We are induced to adopt the opinion that even if it were consistent with the rules of construction to give a latitude to the meaning of language used in a statute so highly penal, the language of this act is so far from sanctioning the construction here contended for that it actually repels it, for it is observable that when the act goes on to declare what it shall be incumbent on the defendant to establish, in order to escape the penalty of the law, the identity of the spirits found in the cask with that originally imported is not required to be proved. It is only required that he should prove the spirits seized to have

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been legally imported and the duties paid, and whether in those casks or any other casks is altogether immaterial to his defense. Gin and brandy may interchange receptacles and travel together in perfect security, provided they have been respectively legally imported and the original certificates attend the casks to which they were originally attached.

From this we think it conclusively results that the government had nothing in view but the security of its own revenue, without interfering with those devices of the mercantile world which look only to individual profit without defrauding the government, and hence that the spirit and policy of the 43d section would carry us no further than its express letter.

But there are other views of this subject which raise other questions in adjudicating on this cause. And first it is very obvious that if the change of the contents of the cask could invalidate the immunities of the certificate in other cases, it could not in the case where domestic spirits have been substituted for that imported. If the evidence establishes any adulteration in this case, it proves it to have been made by the addition of American spirits to the imported brandy. But when the act imposes upon the claimant the necessity of proving "that the spirits found in the casks were imported into the United States according to law, and the duties thereon paid or secured," it could not have intended to impose an actual impossibility by requiring such proof as to spirits which, ex vi termini,

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were not imported. Much less could it have intended to leave open a chance of defense where the substitution was of foreign liquors, upon which it might by possibility have been defrauded, and preclude all defense as to domestic spirits, a trade in which, coastwise or in any wise, was perfectly harmless and could not have produced a fraud upon the revenue.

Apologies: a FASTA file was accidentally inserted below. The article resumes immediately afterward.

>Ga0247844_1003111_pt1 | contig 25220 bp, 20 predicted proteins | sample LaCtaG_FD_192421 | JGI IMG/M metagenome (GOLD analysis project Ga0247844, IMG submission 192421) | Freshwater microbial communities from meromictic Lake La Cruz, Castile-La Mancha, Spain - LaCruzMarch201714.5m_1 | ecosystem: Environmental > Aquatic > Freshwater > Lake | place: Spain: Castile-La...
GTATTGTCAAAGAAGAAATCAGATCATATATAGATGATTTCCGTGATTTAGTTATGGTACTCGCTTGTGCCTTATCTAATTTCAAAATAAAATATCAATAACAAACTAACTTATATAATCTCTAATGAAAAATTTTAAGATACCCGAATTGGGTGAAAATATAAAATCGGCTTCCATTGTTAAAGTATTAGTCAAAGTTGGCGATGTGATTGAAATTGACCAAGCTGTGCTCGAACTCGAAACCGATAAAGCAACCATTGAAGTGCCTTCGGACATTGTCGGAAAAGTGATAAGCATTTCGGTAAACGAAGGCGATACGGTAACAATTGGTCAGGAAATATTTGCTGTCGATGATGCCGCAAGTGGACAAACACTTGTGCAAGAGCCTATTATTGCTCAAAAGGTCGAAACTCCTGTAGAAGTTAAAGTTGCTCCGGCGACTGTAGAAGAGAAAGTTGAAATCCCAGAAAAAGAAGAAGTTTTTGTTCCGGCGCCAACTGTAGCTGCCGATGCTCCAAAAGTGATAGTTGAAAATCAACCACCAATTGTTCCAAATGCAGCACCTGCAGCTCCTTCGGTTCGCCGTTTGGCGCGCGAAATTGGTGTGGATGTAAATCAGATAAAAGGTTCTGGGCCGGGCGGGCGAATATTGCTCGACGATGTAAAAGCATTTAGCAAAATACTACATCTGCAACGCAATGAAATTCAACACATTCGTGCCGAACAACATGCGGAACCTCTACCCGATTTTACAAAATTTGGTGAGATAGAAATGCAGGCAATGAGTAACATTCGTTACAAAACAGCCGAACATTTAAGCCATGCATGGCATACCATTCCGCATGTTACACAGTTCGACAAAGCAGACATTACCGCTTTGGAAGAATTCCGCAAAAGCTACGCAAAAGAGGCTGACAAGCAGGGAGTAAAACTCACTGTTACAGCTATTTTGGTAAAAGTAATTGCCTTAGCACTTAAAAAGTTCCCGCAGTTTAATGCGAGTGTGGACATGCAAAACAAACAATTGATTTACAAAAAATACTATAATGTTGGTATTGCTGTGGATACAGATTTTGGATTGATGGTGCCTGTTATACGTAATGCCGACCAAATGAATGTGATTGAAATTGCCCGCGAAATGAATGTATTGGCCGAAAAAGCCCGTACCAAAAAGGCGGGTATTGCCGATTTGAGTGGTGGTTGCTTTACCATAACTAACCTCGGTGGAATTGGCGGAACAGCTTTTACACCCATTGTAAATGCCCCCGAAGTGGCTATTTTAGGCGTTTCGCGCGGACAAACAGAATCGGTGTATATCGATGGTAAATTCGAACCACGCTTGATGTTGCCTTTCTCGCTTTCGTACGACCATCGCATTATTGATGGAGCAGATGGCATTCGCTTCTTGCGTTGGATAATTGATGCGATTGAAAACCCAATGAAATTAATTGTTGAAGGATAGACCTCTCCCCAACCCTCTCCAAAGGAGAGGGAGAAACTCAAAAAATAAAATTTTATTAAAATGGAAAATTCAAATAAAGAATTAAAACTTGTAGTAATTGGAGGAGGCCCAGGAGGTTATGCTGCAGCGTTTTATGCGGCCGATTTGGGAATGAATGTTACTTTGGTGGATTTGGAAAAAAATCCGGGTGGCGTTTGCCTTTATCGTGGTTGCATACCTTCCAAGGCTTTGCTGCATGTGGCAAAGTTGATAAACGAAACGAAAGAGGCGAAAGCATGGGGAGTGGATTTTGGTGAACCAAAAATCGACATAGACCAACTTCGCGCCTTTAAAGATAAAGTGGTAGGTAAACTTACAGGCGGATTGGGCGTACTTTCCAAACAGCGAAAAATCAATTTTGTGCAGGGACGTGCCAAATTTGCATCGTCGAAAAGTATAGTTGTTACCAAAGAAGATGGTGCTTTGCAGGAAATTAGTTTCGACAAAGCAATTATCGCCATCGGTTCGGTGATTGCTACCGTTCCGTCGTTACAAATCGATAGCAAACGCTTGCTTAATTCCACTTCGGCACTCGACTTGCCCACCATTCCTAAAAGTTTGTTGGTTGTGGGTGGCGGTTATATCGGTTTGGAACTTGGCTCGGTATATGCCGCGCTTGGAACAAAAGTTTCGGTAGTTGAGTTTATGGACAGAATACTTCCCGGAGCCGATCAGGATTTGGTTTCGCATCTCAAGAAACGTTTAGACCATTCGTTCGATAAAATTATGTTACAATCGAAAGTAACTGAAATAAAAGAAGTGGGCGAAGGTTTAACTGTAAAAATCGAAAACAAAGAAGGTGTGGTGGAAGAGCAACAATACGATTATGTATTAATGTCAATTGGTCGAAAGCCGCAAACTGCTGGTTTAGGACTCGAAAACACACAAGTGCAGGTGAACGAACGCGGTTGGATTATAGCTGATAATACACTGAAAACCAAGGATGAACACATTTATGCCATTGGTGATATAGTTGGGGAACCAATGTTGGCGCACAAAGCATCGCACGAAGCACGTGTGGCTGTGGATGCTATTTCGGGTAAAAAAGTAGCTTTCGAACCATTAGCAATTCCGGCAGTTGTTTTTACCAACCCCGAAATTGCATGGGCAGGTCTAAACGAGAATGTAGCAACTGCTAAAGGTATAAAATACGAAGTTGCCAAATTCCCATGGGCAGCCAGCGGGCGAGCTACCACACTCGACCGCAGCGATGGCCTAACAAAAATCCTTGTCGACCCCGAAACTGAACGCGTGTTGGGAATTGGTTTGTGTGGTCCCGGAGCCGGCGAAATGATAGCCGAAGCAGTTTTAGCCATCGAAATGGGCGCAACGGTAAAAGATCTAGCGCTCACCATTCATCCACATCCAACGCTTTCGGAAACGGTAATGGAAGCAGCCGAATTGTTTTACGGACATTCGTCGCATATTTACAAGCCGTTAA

But although the libellant may have failed on his second count, he is entitled to all the benefit which the law allows him under his first and third. And here the case rests upon the general provisions of the 50th, 70th, 71st, and some other sections of the Revenue Law, under which the Collector was certainly justifiable in making any seizure where he had reasonable ground to suspect that a fraud upon the revenue or a violation of the revenue laws was meditated. And upon showing probable cause for such seizure, the onus probandi is thrown upon the claimant. Whatever was the fact, the certificates of the numerous individuals who examined this brandy and testified to its equivocal nature were sufficient to attract the collector's attention, and justify his instituting an inquiry to determine whether this brandy, notwithstanding the certificates, had actually paid the duty. The brandy which had paid the duty might by possibility have been drawn off and other brandy substituted that had evaded the duty. It would be too much, also, to hold him to a correct construction of laws which have excited doubts and elicited contrary opinions in courts of justice. The claimant, therefore,

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upon the general provisions of the Collection Law, was properly called upon to furnish an explanation of circumstances calculated to excite reasonable suspicion. After comparing the mass of testimony which the case affords, we are led to the conclusion that the claimant has successfully repelled the charge of illicit importation. If, as before observed, the brandy was not the identical brandy imported in these casks in which it was seized, still all the evidence goes to prove that it was in part the same, and in part consisted of neutral spirits, which spirits two of the witnesses call American. Illegal importation, therefore, is out of the case. And the views which we have taken of the subject render it unnecessary to examine the question whether the evidence establishes the fact of adulteration or not.

Decree of condemnation reversed, with a certificate of probable cause.